I imagine my face glows when I talk about my latest writing projects. I’ve always loved reading and creating stories. During my childhood summers when my friends were at the lake, I was in the library. Looking back, I can see hints of the dreams God placed deep inside. But the contentment I feel when I use my talents and follow my dreams is uncommon to many.
One afternoon I saw a wistful look in my friend, Stacey’s, eyes as she squeezed a few minutes out of her busy day to talk with me over a glass of tea.
“I wish I had something of my own,” this mother of three small boys confessed. “Some type of special purpose I knew was from God.”
As Stacey spoke, I squinted and looked closely. Yes, under that baby food stained t-shirt she did have something of her own. Stacey’s heart was filled with dreams lying dormant, waiting to be awakened.
Sometimes we, like Stacey, don’t know our dreams are there. We feel incomplete but don’t understand why. Other times the fulfillment of our dreams is stunted by outside factors—not enough time, not enough energy, and too many duties filling up our days—especially with kids.
But most of all we just need permission. Permission to slow down. Permission to discover our deepest purpose. And permission to follow God-breathed dreams even when we still have kids at home. I’ve written books and articles while raising kids, and although there are times I feel guilty for not being able to watch a movie with them, or we have pizza for dinner…again, I’m a mom most of the time. We sit around the table at dinner. I take time with each child each day. We serve together, we laugh together. And once I started following God’s dreams for me, I’ve also been an example to my children of what following God-dreams looks like.
So what are God’s dreams for you? Here is a good question to ask: “If I could be doing anything for God’s kingdom what would it be?”
A second question is as equally important, “What is God asking me to do NOW in this season that I’m in?
Once we have given ourselves permission to dream, the next step is granting ourselves freedom to follow through. This acronym can help:
Find time to spend with God. Ask Him to show you how to make the most of your potential.
Research the area you want to pursue. For example if you desire to develop your talent in art, discover what’s available at your local community college, or call art supply shops for information about classes.
Expect to make adjustments to your schedule. Focusing on God’s calling for your life will not be easy. Make a list of your daily responsibilities and decide which are important and which ones are simply time consumers. Also, decide which duties follow the path God has called you to. Sometimes even good things are not the right things. You may teach Sunday School and run a food ministry, but perhaps that leaves you unable to follow a deeper desire which is to work with the elderly.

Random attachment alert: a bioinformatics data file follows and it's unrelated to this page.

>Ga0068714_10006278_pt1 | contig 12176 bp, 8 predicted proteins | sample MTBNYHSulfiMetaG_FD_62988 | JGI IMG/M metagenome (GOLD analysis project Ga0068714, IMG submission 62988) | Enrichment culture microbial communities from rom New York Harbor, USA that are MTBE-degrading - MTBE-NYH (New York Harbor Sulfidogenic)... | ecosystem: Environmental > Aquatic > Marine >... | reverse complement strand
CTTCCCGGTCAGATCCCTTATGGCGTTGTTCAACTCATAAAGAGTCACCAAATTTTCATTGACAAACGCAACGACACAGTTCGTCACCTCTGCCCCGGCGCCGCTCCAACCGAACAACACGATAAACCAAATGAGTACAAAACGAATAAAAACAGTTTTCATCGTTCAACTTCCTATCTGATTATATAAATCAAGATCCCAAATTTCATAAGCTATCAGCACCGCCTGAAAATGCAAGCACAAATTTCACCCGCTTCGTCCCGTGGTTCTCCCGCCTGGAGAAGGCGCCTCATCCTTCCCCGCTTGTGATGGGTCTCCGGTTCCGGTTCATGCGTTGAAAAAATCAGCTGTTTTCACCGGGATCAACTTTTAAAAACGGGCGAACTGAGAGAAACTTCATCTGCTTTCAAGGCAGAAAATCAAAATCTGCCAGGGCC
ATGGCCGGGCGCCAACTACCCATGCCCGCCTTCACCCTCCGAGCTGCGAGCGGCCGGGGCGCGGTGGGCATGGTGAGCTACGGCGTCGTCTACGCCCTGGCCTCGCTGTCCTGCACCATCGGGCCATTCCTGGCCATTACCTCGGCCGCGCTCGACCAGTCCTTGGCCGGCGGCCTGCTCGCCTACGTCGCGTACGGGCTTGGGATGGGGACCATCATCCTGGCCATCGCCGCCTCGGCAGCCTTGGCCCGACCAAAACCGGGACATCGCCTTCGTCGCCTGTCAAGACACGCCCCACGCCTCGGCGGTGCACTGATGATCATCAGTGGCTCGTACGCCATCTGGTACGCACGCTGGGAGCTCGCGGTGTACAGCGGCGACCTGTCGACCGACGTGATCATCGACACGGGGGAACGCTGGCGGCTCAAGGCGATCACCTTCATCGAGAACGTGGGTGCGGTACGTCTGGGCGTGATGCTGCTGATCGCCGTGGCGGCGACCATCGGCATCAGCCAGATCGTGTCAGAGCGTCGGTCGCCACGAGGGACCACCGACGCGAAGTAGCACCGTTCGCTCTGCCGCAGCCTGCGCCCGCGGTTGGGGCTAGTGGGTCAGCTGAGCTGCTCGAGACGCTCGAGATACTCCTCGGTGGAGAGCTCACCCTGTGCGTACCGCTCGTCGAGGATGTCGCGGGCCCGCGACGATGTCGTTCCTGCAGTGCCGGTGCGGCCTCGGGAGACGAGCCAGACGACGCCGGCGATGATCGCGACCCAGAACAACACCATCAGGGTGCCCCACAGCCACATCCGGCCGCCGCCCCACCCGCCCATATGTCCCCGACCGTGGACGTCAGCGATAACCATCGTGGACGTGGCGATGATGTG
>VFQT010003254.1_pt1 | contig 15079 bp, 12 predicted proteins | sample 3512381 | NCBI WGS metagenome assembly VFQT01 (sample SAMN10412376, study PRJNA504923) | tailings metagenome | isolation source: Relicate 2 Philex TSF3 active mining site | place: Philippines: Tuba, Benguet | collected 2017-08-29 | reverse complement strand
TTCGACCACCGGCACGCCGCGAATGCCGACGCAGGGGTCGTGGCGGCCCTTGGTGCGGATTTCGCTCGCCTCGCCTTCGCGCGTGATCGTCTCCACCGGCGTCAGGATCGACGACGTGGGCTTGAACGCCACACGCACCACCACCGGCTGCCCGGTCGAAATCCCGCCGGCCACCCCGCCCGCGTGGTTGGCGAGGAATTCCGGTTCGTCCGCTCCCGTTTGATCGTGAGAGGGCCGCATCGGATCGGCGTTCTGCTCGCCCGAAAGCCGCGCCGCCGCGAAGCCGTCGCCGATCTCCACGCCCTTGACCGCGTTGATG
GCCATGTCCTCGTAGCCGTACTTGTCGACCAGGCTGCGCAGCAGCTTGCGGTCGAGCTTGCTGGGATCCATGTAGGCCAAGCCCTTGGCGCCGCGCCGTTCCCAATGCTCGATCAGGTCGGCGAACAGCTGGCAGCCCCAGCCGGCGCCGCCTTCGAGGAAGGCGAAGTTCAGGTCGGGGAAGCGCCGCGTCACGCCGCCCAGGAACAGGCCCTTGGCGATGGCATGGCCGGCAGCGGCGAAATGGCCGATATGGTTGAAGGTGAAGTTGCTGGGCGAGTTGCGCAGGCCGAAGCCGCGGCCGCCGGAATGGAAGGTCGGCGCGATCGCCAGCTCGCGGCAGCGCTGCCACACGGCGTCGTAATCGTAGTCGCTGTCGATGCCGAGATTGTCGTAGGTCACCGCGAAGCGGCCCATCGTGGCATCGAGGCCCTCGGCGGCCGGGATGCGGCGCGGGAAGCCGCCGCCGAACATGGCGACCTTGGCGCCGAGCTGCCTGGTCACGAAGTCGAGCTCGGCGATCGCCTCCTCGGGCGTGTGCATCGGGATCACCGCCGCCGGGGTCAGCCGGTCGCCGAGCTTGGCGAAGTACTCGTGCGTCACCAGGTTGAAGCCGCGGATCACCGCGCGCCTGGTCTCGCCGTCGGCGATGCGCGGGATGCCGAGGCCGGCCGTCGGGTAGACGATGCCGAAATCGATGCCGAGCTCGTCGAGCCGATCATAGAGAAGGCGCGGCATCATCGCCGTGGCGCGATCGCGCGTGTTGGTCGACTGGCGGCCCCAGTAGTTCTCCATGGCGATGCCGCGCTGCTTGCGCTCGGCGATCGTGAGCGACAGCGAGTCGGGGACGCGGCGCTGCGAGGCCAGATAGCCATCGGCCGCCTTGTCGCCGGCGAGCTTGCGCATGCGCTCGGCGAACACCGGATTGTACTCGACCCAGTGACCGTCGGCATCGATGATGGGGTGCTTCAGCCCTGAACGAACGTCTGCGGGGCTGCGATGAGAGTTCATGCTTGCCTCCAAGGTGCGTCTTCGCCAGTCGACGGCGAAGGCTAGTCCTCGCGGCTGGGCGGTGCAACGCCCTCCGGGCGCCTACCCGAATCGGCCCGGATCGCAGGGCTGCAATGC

Enjoy the process of striving toward your dream. Oswald Chambers says, “We have an idea that God is leading us to a particular end, a desired goal; He is not…What we call the process, God calls the end.”
Develop relationships with others who share the same talents and goals. Be available for encouragement and prayer.
Openly communicate your dreams to your family, and ask them to do the same. Brainstorm ways to help each other reach toward God’s best. While you are working toward the dreams God has given you, help your husband and children do the same.
Make daily appointments with God to ensure you are on the right track. Many of us have the tendency to take our dreams and run toward a direction God never intended. God will never ask you to follow Him in a direction that will harm your family. It’s easy to get excited about your calling, but remember that as you take care of those in your home, God will be watering your dreams and breathing life into them in ways you can’t see.
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Tricia Goyer has made a career out of writing and using that gift to uplift others. With over 35 books published she enjoys using real life stories to inspire through fiction and non-fiction. Tricia is the mom of six, three grown children and three adopted little ones – that’ll end up being forty years of parenting know how! As a former teen mom she is now dedicated to reaching out to other teen moms. She is a favored speaker at writing events around the country and hosts her own Living Inspired radio program where she shares the inspiration behind great books and ministries. Tricia has been a mom for 24 years, she and John have been married for 23 years.